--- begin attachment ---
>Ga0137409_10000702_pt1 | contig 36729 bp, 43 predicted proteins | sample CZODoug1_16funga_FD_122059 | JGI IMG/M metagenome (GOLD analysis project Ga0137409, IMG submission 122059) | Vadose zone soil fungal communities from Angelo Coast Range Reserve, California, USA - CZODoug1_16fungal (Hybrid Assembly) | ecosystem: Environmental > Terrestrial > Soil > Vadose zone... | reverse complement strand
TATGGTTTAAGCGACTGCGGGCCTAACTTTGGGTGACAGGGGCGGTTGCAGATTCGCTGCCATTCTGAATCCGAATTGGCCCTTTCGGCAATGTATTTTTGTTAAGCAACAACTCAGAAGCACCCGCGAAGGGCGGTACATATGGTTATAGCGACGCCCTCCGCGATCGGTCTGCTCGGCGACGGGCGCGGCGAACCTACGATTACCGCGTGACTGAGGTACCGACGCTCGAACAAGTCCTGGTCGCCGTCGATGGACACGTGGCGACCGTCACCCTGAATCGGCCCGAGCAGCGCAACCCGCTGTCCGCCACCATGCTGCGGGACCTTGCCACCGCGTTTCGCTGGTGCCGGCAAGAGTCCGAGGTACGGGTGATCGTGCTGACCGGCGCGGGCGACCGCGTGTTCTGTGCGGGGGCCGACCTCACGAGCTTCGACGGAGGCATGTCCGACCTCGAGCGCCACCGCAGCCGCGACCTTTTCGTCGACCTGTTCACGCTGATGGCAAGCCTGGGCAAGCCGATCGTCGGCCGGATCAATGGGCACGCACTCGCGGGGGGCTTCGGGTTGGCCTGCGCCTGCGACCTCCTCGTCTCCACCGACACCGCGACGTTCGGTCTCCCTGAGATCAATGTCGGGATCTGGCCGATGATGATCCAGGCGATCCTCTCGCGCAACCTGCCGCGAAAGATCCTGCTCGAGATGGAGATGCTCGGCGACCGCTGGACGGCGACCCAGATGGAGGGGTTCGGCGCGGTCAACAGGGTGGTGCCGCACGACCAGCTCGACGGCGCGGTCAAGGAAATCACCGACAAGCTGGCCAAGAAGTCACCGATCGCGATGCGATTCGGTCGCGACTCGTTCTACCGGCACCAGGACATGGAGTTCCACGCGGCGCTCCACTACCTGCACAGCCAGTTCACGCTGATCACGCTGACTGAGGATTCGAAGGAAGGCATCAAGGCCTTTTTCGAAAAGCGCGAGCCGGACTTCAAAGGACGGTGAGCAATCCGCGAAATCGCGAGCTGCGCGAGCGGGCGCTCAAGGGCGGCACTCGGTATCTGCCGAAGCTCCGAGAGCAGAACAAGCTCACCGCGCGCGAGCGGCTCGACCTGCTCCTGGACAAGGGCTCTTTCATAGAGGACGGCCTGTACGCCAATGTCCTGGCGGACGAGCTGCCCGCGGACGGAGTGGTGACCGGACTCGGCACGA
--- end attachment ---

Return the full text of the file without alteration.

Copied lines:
>Ga0137409_10000702_pt1 | contig 36729 bp, 43 predicted proteins | sample CZODoug1_16funga_FD_122059 | JGI IMG/M metagenome (GOLD analysis project Ga0137409, IMG submission 122059) | Vadose zone soil fungal communities from Angelo Coast Range Reserve, California, USA - CZODoug1_16fungal (Hybrid Assembly) | ecosystem: Environmental > Terrestrial > Soil > Vadose zone... | reverse complement strand
TATGGTTTAAGCGACTGCGGGCCTAACTTTGGGTGACAGGGGCGGTTGCAGATTCGCTGCCATTCTGAATCCGAATTGGCCCTTTCGGCAATGTATTTTTGTTAAGCAACAACTCAGAAGCACCCGCGAAGGGCGGTACATATGGTTATAGCGACGCCCTCCGCGATCGGTCTGCTCGGCGACGGGCGCGGCGAACCTACGATTACCGCGTGACTGAGGTACCGACGCTCGAACAAGTCCTGGTCGCCGTCGATGGACACGTGGCGACCGTCACCCTGAATCGGCCCGAGCAGCGCAACCCGCTGTCCGCCACCATGCTGCGGGACCTTGCCACCGCGTTTCGCTGGTGCCGGCAAGAGTCCGAGGTACGGGTGATCGTGCTGACCGGCGCGGGCGACCGCGTGTTCTGTGCGGGGGCCGACCTCACGAGCTTCGACGGAGGCATGTCCGACCTCGAGCGCCACCGCAGCCGCGACCTTTTCGTCGACCTGTTCACGCTGATGGCAAGCCTGGGCAAGCCGATCGTCGGCCGGATCAATGGGCACGCACTCGCGGGGGGCTTCGGGTTGGCCTGCGCCTGCGACCTCCTCGTCTCCACCGACACCGCGACGTTCGGTCTCCCTGAGATCAATGTCGGGATCTGGCCGATGATGATCCAGGCGATCCTCTCGCGCAACCTGCCGCGAAAGATCCTGCTCGAGATGGAGATGCTCGGCGACCGCTGGACGGCGACCCAGATGGAGGGGTTCGGCGCGGTCAACAGGGTGGTGCCGCACGACCAGCTCGACGGCGCGGTCAAGGAAATCACCGACAAGCTGGCCAAGAAGTCACCGATCGCGATGCGATTCGGTCGCGACTCGTTCTACCGGCACCAGGACATGGAGTTCCACGCGGCGCTCCACTACCTGCACAGCCAGTTCACGCTGATCACGCTGACTGAGGATTCGAAGGAAGGCATCAAGGCCTTTTTCGAAAAGCGCGAGCCGGACTTCAAAGGACGGTGAGCAATCCGCGAAATCGCGAGCTGCGCGAGCGGGCGCTCAAGGGCGGCACTCGGTATCTGCCGAAGCTCCGAGAGCAGAACAAGCTCACCGCGCGCGAGCGGCTCGACCTGCTCCTGGACAAGGGCTCTTTCATAGAGGACGGCCTGTACGCCAATGTCCTGGCGGACGAGCTGCCCGCGGACGGAGTGGTGACCGGACTCGGCACGA